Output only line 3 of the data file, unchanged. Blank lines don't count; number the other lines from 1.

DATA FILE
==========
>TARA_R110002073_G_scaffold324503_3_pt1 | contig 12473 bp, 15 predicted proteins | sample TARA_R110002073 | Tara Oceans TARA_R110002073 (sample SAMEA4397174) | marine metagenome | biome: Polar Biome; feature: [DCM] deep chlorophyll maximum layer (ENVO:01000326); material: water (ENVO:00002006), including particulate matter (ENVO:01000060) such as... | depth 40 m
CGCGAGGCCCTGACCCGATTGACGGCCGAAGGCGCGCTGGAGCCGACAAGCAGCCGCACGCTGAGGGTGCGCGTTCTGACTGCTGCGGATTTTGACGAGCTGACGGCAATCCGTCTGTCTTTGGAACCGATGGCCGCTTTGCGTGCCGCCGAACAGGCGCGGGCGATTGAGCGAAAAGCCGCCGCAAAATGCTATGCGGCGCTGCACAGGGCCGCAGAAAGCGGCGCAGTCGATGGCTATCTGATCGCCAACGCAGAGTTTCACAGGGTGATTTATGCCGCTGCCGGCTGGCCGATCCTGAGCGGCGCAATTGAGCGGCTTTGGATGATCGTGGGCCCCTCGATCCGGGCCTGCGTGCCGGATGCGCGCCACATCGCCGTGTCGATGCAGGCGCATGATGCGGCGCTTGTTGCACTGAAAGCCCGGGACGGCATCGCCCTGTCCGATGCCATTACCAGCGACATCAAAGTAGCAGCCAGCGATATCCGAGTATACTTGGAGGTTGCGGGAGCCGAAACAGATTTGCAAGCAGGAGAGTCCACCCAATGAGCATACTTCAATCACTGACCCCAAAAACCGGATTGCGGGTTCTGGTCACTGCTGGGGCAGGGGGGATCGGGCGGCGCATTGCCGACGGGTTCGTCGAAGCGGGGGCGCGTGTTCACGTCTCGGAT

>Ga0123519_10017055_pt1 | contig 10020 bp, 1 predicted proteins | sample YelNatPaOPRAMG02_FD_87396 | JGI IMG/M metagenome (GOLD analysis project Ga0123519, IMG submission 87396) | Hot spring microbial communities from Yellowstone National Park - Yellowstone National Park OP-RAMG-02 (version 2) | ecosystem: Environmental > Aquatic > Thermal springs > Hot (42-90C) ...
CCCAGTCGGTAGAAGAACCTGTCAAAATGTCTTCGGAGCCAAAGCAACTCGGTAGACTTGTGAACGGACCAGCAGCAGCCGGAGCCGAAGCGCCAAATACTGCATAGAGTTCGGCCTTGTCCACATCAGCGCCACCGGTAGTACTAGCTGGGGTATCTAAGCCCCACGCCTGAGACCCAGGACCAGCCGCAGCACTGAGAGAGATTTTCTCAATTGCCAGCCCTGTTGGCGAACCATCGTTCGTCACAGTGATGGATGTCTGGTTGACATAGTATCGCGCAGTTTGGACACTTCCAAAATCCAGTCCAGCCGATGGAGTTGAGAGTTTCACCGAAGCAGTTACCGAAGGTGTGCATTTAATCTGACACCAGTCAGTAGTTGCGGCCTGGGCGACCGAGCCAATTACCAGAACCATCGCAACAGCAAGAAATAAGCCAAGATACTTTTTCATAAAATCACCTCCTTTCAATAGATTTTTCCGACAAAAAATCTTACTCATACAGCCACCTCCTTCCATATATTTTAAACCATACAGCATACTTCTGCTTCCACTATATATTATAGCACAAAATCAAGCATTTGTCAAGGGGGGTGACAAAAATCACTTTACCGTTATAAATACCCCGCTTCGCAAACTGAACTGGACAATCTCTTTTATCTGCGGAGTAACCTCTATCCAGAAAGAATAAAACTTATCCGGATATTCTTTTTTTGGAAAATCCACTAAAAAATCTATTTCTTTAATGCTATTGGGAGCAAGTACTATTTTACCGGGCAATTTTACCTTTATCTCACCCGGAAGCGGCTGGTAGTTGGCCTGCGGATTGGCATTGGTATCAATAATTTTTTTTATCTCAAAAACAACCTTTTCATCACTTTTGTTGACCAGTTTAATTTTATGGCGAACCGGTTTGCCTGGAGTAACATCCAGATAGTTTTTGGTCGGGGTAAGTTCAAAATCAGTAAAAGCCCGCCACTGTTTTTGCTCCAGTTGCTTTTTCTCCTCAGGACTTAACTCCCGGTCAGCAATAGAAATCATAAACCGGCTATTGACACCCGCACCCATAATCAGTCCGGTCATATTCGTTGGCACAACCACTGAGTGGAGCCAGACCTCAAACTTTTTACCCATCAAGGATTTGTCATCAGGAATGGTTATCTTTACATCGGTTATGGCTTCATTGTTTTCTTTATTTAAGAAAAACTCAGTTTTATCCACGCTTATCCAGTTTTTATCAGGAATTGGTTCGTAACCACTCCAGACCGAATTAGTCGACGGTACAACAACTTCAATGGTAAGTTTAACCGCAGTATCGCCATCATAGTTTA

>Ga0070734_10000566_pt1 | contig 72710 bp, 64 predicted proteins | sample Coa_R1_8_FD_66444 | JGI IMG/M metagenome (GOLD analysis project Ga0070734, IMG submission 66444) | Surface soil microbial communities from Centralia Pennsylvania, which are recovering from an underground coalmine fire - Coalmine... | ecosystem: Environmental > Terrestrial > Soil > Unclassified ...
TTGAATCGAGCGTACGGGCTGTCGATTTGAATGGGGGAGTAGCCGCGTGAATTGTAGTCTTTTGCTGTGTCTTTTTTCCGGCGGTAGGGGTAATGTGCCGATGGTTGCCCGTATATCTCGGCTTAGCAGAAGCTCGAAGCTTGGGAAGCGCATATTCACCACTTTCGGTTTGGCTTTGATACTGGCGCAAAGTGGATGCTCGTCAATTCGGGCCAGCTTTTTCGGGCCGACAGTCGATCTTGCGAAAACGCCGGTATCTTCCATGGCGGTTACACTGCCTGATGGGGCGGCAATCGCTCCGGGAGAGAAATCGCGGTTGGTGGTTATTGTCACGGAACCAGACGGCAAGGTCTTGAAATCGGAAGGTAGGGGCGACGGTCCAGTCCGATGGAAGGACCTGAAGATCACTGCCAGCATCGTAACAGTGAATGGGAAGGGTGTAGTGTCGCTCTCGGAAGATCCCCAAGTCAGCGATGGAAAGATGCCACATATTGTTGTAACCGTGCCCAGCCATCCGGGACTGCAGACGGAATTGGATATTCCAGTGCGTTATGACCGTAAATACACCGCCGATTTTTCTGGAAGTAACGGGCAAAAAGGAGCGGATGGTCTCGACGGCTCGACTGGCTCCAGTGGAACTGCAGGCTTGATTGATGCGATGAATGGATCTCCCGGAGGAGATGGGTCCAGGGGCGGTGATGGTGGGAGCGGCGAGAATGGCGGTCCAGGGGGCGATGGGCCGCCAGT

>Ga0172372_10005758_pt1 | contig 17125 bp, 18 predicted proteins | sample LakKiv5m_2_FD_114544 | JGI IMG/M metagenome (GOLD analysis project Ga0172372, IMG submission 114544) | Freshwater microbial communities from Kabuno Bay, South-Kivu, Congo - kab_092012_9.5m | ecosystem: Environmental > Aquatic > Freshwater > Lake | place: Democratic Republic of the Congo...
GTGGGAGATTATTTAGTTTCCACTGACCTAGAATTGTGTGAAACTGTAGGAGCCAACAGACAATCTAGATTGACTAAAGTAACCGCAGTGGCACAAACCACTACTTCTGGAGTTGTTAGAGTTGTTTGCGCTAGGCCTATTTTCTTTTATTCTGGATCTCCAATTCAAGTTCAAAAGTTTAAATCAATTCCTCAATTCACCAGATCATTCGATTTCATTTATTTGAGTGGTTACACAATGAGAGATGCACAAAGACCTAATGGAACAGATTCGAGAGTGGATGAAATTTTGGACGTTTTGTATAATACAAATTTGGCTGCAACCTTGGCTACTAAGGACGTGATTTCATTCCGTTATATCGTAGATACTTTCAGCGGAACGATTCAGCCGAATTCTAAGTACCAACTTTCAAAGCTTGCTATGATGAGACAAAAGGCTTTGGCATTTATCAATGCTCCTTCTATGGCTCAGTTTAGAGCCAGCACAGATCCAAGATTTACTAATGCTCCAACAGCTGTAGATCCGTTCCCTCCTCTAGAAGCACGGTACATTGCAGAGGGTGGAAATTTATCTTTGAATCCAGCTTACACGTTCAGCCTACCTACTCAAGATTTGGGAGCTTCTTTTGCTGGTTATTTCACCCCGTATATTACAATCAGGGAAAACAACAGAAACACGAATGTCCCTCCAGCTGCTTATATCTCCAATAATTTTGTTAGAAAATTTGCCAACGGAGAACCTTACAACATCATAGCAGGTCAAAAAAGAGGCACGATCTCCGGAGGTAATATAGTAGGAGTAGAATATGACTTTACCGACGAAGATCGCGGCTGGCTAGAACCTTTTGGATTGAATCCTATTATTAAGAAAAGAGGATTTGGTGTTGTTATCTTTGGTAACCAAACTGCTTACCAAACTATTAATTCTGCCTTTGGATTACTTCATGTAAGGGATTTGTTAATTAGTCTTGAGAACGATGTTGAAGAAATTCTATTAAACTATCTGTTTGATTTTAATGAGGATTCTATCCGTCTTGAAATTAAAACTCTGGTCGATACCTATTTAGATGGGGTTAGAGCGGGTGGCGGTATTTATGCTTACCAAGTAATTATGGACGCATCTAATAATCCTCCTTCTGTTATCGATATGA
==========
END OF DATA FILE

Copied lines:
>Ga0123519_10017055_pt1 | contig 10020 bp, 1 predicted proteins | sample YelNatPaOPRAMG02_FD_87396 | JGI IMG/M metagenome (GOLD analysis project Ga0123519, IMG submission 87396) | Hot spring microbial communities from Yellowstone National Park - Yellowstone National Park OP-RAMG-02 (version 2) | ecosystem: Environmental > Aquatic > Thermal springs > Hot (42-90C) ...